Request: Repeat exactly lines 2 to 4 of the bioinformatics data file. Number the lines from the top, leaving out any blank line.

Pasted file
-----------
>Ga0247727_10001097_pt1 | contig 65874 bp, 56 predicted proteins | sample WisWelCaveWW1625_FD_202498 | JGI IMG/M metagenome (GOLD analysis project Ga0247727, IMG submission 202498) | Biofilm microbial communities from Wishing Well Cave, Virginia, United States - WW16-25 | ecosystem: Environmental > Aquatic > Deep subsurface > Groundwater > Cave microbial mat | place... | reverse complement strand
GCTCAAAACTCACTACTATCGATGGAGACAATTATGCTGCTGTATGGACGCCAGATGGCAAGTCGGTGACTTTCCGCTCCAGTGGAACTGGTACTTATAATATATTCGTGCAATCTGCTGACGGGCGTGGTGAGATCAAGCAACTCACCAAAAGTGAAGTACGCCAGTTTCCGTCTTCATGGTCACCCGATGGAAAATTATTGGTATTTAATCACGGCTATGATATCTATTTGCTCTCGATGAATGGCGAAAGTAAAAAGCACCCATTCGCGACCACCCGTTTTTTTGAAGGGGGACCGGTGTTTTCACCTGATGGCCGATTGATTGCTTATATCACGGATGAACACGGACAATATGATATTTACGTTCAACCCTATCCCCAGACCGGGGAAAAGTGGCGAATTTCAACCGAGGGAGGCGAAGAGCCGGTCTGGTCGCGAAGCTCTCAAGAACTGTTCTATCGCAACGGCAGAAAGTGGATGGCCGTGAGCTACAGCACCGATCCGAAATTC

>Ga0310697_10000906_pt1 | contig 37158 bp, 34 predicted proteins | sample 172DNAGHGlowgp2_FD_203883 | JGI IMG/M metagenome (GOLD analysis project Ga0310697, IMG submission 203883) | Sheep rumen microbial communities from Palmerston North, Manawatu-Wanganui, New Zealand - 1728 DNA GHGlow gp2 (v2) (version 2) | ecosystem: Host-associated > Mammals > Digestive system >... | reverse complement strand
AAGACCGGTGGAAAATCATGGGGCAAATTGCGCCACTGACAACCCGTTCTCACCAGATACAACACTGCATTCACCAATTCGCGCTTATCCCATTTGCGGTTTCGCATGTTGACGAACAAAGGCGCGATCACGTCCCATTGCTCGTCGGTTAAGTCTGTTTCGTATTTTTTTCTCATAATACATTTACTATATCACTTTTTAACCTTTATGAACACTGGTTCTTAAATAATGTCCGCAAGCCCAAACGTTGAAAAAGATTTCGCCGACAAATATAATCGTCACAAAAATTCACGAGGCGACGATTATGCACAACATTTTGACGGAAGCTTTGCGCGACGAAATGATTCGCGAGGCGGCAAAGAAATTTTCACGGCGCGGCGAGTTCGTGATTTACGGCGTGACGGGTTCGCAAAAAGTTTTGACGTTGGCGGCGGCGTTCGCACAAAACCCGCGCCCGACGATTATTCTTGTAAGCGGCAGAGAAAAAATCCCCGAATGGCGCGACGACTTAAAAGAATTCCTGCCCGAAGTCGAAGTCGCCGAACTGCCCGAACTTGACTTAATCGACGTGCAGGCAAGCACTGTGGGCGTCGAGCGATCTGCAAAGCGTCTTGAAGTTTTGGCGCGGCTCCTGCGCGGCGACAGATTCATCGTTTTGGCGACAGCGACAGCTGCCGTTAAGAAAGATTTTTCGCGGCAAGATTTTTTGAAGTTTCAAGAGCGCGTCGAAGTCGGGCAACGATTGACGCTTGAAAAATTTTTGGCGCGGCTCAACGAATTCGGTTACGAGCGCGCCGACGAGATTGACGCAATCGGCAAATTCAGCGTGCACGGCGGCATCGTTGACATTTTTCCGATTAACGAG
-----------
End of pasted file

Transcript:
GCTCAAAACTCACTACTATCGATGGAGACAATTATGCTGCTGTATGGACGCCAGATGGCAAGTCGGTGACTTTCCGCTCCAGTGGAACTGGTACTTATAATATATTCGTGCAATCTGCTGACGGGCGTGGTGAGATCAAGCAACTCACCAAAAGTGAAGTACGCCAGTTTCCGTCTTCATGGTCACCCGATGGAAAATTATTGGTATTTAATCACGGCTATGATATCTATTTGCTCTCGATGAATGGCGAAAGTAAAAAGCACCCATTCGCGACCACCCGTTTTTTTGAAGGGGGACCGGTGTTTTCACCTGATGGCCGATTGATTGCTTATATCACGGATGAACACGGACAATATGATATTTACGTTCAACCCTATCCCCAGACCGGGGAAAAGTGGCGAATTTCAACCGAGGGAGGCGAAGAGCCGGTCTGGTCGCGAAGCTCTCAAGAACTGTTCTATCGCAACGGCAGAAAGTGGATGGCCGTGAGCTACAGCACCGATCCGAAATTC

>Ga0310697_10000906_pt1 | contig 37158 bp, 34 predicted proteins | sample 172DNAGHGlowgp2_FD_203883 | JGI IMG/M metagenome (GOLD analysis project Ga0310697, IMG submission 203883) | Sheep rumen microbial communities from Palmerston North, Manawatu-Wanganui, New Zealand - 1728 DNA GHGlow gp2 (v2) (version 2) | ecosystem: Host-associated > Mammals > Digestive system >... | reverse complement strand
AAGACCGGTGGAAAATCATGGGGCAAATTGCGCCACTGACAACCCGTTCTCACCAGATACAACACTGCATTCACCAATTCGCGCTTATCCCATTTGCGGTTTCGCATGTTGACGAACAAAGGCGCGATCACGTCCCATTGCTCGTCGGTTAAGTCTGTTTCGTATTTTTTTCTCATAATACATTTACTATATCACTTTTTAACCTTTATGAACACTGGTTCTTAAATAATGTCCGCAAGCCCAAACGTTGAAAAAGATTTCGCCGACAAATATAATCGTCACAAAAATTCACGAGGCGACGATTATGCACAACATTTTGACGGAAGCTTTGCGCGACGAAATGATTCGCGAGGCGGCAAAGAAATTTTCACGGCGCGGCGAGTTCGTGATTTACGGCGTGACGGGTTCGCAAAAAGTTTTGACGTTGGCGGCGGCGTTCGCACAAAACCCGCGCCCGACGATTATTCTTGTAAGCGGCAGAGAAAAAATCCCCGAATGGCGCGACGACTTAAAAGAATTCCTGCCCGAAGTCGAAGTCGCCGAACTGCCCGAACTTGACTTAATCGACGTGCAGGCAAGCACTGTGGGCGTCGAGCGATCTGCAAAGCGTCTTGAAGTTTTGGCGCGGCTCCTGCGCGGCGACAGATTCATCGTTTTGGCGACAGCGACAGCTGCCGTTAAGAAAGATTTTTCGCGGCAAGATTTTTTGAAGTTTCAAGAGCGCGTCGAAGTCGGGCAACGATTGACGCTTGAAAAATTTTTGGCGCGGCTCAACGAATTCGGTTACGAGCGCGCCGACGAGATTGACGCAATCGGCAAATTCAGCGTGCACGGCGGCATCGTTGACATTTTTCCGATTAACGAG